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Opinion: Lower than expected GDP growth unsupportive of market view of early OCR hikes

Opinion: Lower than expected GDP growth unsupportive of market view of early OCR hikes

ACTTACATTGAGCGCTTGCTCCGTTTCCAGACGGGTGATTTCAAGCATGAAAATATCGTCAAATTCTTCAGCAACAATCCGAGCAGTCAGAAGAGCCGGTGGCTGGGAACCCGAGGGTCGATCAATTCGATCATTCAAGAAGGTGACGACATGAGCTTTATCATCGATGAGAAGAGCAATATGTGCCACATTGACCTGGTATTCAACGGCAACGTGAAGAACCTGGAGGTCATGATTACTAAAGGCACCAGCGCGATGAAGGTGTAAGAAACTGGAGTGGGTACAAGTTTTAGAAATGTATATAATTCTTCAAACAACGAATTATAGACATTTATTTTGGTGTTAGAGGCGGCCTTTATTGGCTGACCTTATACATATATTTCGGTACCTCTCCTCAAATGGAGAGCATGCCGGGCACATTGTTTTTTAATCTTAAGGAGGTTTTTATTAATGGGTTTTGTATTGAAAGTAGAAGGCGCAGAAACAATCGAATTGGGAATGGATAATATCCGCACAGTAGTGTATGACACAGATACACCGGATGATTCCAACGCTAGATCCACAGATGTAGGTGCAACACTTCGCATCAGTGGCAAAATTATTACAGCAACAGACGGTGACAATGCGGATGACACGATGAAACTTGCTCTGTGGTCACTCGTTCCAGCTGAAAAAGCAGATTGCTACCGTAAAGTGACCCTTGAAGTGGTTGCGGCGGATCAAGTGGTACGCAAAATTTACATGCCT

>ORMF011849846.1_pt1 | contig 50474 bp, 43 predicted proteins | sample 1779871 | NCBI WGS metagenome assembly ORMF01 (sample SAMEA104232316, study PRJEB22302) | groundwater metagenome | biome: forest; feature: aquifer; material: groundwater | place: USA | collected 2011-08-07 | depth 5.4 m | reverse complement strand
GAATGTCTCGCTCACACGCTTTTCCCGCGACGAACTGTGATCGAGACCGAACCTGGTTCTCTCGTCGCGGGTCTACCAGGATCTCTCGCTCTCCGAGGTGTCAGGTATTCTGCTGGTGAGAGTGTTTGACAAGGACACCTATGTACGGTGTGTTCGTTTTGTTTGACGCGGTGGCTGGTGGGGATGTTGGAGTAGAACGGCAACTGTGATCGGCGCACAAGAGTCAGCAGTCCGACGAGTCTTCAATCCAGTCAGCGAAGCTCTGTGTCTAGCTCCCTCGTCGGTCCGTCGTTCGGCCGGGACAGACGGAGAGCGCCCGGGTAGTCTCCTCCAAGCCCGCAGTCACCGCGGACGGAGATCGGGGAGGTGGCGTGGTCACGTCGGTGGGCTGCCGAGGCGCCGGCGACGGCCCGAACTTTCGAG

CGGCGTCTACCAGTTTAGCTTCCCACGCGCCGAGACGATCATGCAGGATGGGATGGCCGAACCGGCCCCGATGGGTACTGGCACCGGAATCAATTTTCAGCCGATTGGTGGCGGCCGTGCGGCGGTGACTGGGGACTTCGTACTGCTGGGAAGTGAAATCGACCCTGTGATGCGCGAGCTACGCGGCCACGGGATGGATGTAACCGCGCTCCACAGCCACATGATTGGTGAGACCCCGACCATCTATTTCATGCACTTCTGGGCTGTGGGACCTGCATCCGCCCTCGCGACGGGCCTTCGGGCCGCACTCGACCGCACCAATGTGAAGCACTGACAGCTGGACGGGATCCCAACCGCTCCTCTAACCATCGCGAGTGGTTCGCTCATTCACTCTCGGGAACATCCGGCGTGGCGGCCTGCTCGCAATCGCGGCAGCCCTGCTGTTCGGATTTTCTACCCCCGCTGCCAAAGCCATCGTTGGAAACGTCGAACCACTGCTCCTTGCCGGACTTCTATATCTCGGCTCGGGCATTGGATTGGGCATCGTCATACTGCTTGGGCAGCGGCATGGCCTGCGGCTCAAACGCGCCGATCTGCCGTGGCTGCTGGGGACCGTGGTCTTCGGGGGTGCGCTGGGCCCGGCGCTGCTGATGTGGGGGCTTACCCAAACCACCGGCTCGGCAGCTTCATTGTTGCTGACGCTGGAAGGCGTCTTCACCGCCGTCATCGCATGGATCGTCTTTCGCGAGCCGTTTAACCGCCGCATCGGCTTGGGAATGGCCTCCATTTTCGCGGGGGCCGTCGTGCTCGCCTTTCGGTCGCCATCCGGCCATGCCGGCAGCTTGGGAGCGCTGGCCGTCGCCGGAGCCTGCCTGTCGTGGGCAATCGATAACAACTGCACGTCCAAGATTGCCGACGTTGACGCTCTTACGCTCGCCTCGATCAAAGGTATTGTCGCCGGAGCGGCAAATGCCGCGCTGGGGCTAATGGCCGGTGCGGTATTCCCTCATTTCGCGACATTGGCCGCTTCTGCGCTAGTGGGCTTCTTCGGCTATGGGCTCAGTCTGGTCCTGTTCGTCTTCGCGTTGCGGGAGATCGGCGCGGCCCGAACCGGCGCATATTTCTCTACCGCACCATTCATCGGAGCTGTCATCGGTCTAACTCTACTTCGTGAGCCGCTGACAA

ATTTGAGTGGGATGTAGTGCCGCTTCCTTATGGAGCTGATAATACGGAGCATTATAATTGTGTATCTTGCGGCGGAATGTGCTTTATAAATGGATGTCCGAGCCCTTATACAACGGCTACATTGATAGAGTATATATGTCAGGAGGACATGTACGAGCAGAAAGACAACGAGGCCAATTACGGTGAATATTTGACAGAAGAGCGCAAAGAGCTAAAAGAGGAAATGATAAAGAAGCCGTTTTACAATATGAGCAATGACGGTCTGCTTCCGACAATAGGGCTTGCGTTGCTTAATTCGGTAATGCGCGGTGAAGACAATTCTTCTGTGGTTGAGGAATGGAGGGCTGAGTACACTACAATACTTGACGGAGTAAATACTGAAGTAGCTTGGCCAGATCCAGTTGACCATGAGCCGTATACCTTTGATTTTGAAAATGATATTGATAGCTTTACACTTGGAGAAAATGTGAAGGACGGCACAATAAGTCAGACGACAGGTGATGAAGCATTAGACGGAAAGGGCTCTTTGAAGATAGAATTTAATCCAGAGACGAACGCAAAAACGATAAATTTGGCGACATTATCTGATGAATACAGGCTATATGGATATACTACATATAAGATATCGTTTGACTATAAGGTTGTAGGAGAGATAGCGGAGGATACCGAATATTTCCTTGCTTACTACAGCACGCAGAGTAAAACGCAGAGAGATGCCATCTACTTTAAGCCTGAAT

By Danica Hampton As the festive season approaches we can rest easy in the knowledge that the NZ economy continues to claw its way towards brighter times. Yesterday's GDP release showed that the economy grew 0.2%q/q in Q3. While this was a touch weaker than the 0.4% forecast by the market (and the RBNZ), it is still the second consecutive quarter of growth. What's more, the stage appears set for growth to slowly but surely accelerate through next year. Yesterday's data fits well with our expectation that the economy will expand 2.5%, on an annual average basis, across calendar 2010. While the data supports our view that the economy is broadly on the right track, the economic picture is still a tad weaker than that projected by the RBNZ. As such, yesterday's GDP release did nothing to support the market's view that the RBNZ will need to tighten earlier, and more aggressively, than the mid-2010 indicated by the December MPS. The slightly weaker-than-expected NZ GDP result encouraged the NZD to move lower. NZD/USD slipped from above 0.7020 to a smidgen below 0.6980. However, dribs and drabs of demand from a wide variety of real-money accounts provided some support for the NZD/USD sub-0.7000. Overnight, a generally weaker USD saw the NZD/USD rebound from sub-0.7000 to above 0.7050. The USD weakness was triggered by a bout of soft US data (mainly a 11.3%m/m drop in US new home sales), which cast doubts over the strength of the US economic recovery. The CAD was propelled sharply higher after Canada's Finance Minister Flaherty said China and Russia may diversify foreign reserves into Canadian dollars. For today, the backdrop of a generally heavy USD should ensure NZD/USD finds support towards 0.6980. Expect some initial headwinds ahead of 0.7070-0.7080. However, be mindful that thin holiday trading conditions can exaggerate price action and we may see quite a bit of volatility over the Christmas-New Year period. It was the night before Christmas and all through markets very few currencies were stirring"¦except for the CAD. While it sounded good, it's not strictly true. The USD did weaken against most of the major currencies last night "“ its first daily drop in over a week. However, with just one more sleep until Christmas, trading was thin and markets are well and truly winding down for the festive season. A bout of soft US data dented optimism about the strength of the USD recovery last night. New home sales unexpectedly fell 11.3% in November to 7-month low of 355,000. The other US data was also fairly uninspiring. The University of Michigan consumer confidence survey was finalised at 72.5 (vs. 73.8 forecast), personal spending rose just 0.4% (vs. 0.5% forecast) and personal income rose 0.5% (vs. 0.7% forecast). Doubts about the strength of the US recovery took a toll on the USD. EUR/USD rebounded from around 1.4250 to above 1.4350 and USD/JPY slipped from around 91.90 to under 91.40. However, CAD outperformed. Comments from the Canadian Finance Minister Flaherty saw USD/CAD fall from nearly 1.0580 to below 1.0480. Flaherty said in an interview with Bloomberg that China and Russia may diversify their currency reserves into CAD. Canadian GDP printed on the softer side of expectations, rising just 0.2%q/q in October (vs. 0.3% forecast). GBP lagged the gains seen in other currencies and spent most of night within a relatively tight 1.5930-1.5990 range. The Bank of England minutes of the December meeting showed the Committee unanimously voting to keep policy unchanged, with the £25b of asset purchases announced in November continued. The Committee are wrestling with the conundrum that although economic data have been slowly improving over time and the labour market has proved more resilient than feared, the medium-term outlook is still very uncertain. Reading between the lines, the Committee hasn't entirely closed the door on the possibility of extending its quantitative easing program. We'd be wary of reading too much into these pre-Christmas currency moves "“ as price action tends to be exaggerated by thin trading conditions. On a trade weighted basis, the USD has risen more than 5% since the start of December. After a string of upbeat US data unnerved those holding short USD positions. With speculative market positioning now looking a bit more balanced, further gains the USD will likely be hard fought (requiring either upbeat US data or worsening risk appetite). We'd like to thank all our readers for their support over the past year. We hope you all have a Merry Christmas and a safe, happy New Year. We look forward to keeping you updated on what's going on in financial markets in 2010. * Danica Hampton is BNZ's Senior Currency Strategist. All of the research produced by the BNZ Capital team of economists is available here.

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